Adult C. fornicata and most other Crepidula species are extremely hardy. The animals can be easily maintained in sea tables supplied with fresh running seawater (e.g., Gould, 1950; Nelson et al., 1983). They can also be raised in individual cups of seawater if changed every 2 or 3 days (e.g., Collin et al., 2005; Fig. 1G). A mixed diet is probably preferable, but several species of Crepidula can be raised for two complete generations on only Isochrysis (Collin and Salazar, 2010). The animals can also be fed a diet of commercial live marine phytoplankton (DT'S Live Marine Phytoplankton, Sycamore, IL.). Crepidula fornicata can also be maintained in recirculating inland glass aquaria containing artificial seawater (see section B1 in Henry et al., 2010a).
Reproductive Period, Fertilization, and Egg Laying
In the wild, female C. fornicata lay their eggs in the spring and summer months, as soon as the water temperature begins to rise. Costello and Henley (1971) reported that animals from Woods Hole, Massachusetts, breed from mid-June through mid-August. However, it is likely that animals begin to spawn in May, as we have found females brooding egg capsules that contained advanced veliger larvae in early June, and a few animals continue to lay eggs in August. In northern France the reproductive season is somewhat longer, and females can be found brooding early embryos from mid-February until September (Richard et al., 2006).
Egg production in C. fornicata can be inhibited by a reduction in temperature (Gould, 1950; and pers. obs.), and individuals collected from November through April will readily spawn within a week or two of being placed in warm (25 [degrees]C) water (see section B1 in Henry et al., 2010a). Likewise, egg laying may be reliably induced through July by holding the animals in chilled seawater at 14-16 [degrees]C and subsequently warming them when needed. In the wild, C. fornicata lays several broods each season (Conklin, 1897; Richard et al., 2006), and many Crepidula species produce a brood within days of natural hatching of the previous brood (R. Collin, pers. obs.).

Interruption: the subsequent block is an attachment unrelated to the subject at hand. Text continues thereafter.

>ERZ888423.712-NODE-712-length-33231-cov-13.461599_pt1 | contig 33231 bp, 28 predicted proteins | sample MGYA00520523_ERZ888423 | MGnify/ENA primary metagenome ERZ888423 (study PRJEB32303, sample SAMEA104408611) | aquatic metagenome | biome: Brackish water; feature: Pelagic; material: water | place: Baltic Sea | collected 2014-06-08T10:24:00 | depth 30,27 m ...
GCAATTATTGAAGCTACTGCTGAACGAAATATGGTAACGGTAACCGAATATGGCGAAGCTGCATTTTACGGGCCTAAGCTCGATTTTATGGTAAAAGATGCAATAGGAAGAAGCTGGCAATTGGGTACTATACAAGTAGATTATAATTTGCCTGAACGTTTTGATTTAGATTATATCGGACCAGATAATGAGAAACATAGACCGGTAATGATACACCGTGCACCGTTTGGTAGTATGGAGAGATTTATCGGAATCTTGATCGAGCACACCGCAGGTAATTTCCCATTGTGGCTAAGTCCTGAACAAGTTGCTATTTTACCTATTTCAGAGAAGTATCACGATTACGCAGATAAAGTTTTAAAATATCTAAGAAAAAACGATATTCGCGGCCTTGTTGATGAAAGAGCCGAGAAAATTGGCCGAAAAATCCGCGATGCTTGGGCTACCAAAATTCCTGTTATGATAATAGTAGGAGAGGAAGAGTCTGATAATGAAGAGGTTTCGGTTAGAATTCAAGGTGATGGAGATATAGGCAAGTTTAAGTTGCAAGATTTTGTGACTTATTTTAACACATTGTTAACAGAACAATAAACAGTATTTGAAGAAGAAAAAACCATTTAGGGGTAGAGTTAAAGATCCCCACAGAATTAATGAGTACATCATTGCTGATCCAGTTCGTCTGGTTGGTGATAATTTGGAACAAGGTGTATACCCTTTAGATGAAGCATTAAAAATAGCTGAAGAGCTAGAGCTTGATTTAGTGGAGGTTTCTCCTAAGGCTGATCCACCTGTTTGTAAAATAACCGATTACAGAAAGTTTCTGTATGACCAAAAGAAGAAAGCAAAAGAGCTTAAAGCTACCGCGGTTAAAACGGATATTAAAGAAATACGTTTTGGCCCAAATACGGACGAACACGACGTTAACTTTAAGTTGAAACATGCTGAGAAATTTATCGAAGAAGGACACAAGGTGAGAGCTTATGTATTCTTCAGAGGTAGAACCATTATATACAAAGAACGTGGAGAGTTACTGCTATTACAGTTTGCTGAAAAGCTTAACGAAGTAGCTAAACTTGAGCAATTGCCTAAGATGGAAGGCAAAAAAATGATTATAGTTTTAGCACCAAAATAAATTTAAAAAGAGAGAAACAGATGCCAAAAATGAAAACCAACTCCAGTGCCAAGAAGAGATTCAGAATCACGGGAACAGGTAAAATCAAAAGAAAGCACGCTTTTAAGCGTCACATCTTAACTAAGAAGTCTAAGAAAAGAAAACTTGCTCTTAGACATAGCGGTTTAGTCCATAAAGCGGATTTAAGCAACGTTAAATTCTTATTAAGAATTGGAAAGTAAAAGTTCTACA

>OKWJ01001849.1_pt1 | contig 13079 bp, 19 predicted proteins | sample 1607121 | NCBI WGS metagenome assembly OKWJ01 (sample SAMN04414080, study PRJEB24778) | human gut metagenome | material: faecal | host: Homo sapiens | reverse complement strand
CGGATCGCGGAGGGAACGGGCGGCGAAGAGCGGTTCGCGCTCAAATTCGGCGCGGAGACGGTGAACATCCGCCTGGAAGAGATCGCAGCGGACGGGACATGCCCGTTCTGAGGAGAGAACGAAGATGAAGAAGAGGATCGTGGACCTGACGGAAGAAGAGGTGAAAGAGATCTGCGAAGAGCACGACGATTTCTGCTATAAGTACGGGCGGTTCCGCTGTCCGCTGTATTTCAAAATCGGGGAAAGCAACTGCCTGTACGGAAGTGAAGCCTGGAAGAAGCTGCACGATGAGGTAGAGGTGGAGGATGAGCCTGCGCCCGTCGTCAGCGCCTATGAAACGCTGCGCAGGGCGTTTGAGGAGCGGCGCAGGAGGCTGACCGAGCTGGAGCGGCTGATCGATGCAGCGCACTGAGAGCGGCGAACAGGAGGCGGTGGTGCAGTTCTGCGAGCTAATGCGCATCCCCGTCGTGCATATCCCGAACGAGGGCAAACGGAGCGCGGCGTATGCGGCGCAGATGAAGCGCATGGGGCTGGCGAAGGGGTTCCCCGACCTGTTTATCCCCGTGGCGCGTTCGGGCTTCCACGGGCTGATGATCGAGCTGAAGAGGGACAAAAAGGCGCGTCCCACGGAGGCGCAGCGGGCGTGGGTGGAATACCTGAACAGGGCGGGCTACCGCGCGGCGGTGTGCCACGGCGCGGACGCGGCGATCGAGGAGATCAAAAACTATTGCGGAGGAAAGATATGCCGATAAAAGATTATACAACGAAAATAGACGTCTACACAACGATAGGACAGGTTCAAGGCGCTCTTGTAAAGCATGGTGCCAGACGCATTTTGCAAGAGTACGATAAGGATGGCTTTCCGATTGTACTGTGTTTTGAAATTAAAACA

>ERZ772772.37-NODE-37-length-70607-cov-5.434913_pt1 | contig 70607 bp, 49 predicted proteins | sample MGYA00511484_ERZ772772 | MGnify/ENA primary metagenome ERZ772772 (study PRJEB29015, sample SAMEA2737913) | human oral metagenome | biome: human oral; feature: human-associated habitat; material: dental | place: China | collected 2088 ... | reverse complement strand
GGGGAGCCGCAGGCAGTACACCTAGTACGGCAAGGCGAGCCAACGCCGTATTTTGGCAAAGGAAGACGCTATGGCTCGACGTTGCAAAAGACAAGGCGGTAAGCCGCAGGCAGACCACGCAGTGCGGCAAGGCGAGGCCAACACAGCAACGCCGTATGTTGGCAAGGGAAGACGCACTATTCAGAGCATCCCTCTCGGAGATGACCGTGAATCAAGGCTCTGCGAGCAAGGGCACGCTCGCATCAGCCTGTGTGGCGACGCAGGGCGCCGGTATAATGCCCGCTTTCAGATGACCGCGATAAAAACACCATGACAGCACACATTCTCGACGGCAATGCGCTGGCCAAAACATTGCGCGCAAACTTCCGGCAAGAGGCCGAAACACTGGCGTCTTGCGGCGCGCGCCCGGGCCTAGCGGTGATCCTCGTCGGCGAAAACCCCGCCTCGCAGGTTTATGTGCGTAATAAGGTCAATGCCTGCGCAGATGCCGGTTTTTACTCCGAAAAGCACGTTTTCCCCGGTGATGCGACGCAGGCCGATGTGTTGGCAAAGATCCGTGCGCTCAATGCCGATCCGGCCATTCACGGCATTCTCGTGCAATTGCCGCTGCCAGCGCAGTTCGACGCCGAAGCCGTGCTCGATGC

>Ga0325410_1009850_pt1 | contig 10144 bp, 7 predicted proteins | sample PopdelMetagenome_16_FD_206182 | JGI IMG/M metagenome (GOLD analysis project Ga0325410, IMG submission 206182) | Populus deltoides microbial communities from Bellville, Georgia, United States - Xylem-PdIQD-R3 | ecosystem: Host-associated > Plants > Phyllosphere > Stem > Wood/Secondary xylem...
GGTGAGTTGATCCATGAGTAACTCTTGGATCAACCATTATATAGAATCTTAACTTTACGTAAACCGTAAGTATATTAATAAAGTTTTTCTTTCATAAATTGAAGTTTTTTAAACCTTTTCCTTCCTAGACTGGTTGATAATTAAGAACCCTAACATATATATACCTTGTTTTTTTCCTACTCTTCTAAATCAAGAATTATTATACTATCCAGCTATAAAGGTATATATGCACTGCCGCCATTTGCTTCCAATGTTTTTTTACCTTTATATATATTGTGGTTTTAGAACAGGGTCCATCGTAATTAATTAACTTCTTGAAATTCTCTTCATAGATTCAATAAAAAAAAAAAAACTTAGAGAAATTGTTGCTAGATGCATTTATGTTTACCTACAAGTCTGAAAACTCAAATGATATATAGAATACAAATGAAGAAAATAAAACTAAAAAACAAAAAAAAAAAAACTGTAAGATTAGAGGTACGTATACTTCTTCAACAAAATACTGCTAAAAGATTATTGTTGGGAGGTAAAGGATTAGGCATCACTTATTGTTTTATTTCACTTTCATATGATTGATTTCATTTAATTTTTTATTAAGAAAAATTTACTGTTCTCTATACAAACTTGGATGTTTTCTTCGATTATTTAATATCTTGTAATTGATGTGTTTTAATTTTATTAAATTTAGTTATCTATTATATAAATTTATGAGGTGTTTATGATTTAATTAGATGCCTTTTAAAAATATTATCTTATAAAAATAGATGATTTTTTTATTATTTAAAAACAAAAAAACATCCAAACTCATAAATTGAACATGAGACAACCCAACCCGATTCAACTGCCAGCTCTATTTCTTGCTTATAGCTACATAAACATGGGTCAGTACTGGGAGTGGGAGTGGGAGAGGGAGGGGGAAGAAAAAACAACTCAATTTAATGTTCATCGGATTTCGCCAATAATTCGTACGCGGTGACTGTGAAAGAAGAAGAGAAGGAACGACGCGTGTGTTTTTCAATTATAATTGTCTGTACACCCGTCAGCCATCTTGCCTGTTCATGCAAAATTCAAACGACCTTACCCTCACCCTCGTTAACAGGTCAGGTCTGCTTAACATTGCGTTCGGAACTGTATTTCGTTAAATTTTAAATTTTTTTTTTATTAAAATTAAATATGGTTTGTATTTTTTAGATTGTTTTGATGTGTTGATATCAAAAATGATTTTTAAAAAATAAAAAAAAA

Eggs can be laid at any time but are commonly laid during the first half of the day, and the entire brood is usually laid within 4-12 h. Eggs are fertilized after they leave the ovary, as they pass the seminal receptacles (which can store sperm for months or possibly years), and are subsequently surrounded by albumin and encased in the capsule before being deposited through the female genital papilla. Each triangular capsule is shaped individually by the foot and attached to the substrate with the other capsules, at the base of a flattened stalk (Hoagland, 1986). The numerous embryos contained within each egg capsule develop synchronously but differ somewhat in age from their siblings in other capsules. Females brood their embryos between the neck and the propodium until they hatch (Fig. lH-I). The shell can be used to seal the brood chamber from unfavorable external conditions like reduced salinity, from which the thin egg capsules afford little protection (Chaparro et al., 2008b).
Freshly laid eggs are somewhat flattened, and all of the eggs in a capsule are tightly pressed together, giving the impression of a smear of yolk that cannot be separated into individual eggs. However, the eggs rapidly round up when left in the capsule for 30 min to an hour. Eggs and young embryos are pale or bright yellow, while older embryos and larvae appear dark brown due to the dark larval pigments (Fig, lH-I). The eggs contain a lot of yolk and a small area of clear cytoplasm, which is located at the animal pole and contains the pro-nuclei. Apart from the egg capsule, the eggs and embryos are devoid of any external investments, such as a vitelline envelope.
The number of eggs produced by a female Crepidula depends on her size and the mode of development of the species. In general, both the number of capsules and the number of eggs per capsule increase with female size. In C. fornicata, virtually all of the 1,000-50,000 embryos develop to hatch as swimming veligers (Richard et al., 2006; Brante et al., 2009), although an occasional empty shell may be found within the capsules. In direct-developing species it is more common for broods to be small (e.g., average brood of 64 [+ or -] 29 [lSD] eggs for Crepidula adunca Sowerby, 1825; Collin, 2000b), and smaller species with planktotrophic development likewise produce fewer embryos than C. fornicata (e.g., average brood of 4300 [+ or -] 2000 eggs for C. lingulata; Gould, 1846; see Collin, 2000b).
Embryogenesis: Obtaining and Culturing Eggs and Embryos
If females are cultured directly attached to aquarium walls, plastic cups, or other transparent substrates, the appearance of eggs can be easily observed below the female (Fig. 1H-I). If they are cultured in stacks, eggs can be located and cultured following sections CI and DI in Henry et al. (2010a). Earlier it was reported that embryos would not survive long once they were removed from the protective care of their mothers (Conklin, 1897; Gould, 1917). The use of modern antibiotics has, however, eliminated these problems, and embryos can be cultured outside their egg capsules in either filtered or artificial seawater containing penicillin G and streptomycin sulfate (Henry et al., 2006; see section D1 in Henry et al., 2010a). One may also use UV-sterilized and filtered seawater with streptomycin (Brante et al., 2009).